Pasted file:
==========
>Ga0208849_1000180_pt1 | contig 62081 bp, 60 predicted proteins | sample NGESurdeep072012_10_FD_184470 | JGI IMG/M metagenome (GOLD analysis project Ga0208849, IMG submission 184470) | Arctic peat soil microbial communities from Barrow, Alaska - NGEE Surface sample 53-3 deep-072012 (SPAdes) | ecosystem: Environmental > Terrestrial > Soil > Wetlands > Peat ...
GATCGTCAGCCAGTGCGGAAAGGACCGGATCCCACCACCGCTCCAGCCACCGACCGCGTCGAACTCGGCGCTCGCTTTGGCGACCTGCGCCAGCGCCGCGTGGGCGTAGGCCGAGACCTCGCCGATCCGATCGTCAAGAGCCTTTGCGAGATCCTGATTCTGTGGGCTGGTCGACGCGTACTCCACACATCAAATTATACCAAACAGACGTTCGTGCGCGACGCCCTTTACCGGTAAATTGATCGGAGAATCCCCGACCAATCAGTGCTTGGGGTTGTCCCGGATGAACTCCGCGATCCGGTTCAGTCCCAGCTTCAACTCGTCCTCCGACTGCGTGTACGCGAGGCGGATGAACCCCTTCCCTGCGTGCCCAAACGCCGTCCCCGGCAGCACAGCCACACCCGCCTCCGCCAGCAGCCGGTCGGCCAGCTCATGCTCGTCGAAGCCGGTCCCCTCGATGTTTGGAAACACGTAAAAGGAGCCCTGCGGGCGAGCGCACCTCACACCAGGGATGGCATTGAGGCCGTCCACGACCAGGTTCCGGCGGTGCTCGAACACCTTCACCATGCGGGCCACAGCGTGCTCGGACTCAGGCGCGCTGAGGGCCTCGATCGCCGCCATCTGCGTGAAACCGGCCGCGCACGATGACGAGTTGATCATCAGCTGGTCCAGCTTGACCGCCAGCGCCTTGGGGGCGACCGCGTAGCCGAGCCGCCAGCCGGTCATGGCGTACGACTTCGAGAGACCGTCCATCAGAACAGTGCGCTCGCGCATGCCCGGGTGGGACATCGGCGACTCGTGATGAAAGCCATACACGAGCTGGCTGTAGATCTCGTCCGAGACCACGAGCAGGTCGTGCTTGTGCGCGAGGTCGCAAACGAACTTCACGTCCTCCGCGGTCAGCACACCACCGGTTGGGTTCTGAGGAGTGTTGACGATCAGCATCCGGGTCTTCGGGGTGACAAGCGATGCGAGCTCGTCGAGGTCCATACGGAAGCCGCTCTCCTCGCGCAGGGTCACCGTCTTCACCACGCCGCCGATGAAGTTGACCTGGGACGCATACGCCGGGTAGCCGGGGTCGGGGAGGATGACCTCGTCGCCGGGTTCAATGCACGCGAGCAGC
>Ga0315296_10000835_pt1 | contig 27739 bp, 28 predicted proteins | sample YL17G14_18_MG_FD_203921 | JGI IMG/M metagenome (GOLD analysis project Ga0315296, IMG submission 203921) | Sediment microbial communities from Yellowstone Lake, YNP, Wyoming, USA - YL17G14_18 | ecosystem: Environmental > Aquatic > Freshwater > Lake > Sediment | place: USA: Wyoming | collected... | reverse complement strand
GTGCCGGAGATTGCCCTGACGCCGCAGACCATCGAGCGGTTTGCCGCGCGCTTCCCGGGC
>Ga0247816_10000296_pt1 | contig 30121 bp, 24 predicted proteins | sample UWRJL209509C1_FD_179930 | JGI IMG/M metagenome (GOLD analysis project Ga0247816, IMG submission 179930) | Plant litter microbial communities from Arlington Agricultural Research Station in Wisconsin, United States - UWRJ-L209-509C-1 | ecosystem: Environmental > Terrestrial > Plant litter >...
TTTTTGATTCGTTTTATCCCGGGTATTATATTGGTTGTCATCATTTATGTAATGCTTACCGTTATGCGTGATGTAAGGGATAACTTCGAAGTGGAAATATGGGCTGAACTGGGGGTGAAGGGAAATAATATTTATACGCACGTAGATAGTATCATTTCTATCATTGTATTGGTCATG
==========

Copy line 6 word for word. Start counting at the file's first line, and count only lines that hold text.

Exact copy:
TTTTTGATTCGTTTTATCCCGGGTATTATATTGGTTGTCATCATTTATGTAATGCTTACCGTTATGCGTGATGTAAGGGATAACTTCGAAGTGGAAATATGGGCTGAACTGGGGGTGAAGGGAAATAATATTTATACGCACGTAGATAGTATCATTTCTATCATTGTATTGGTCATG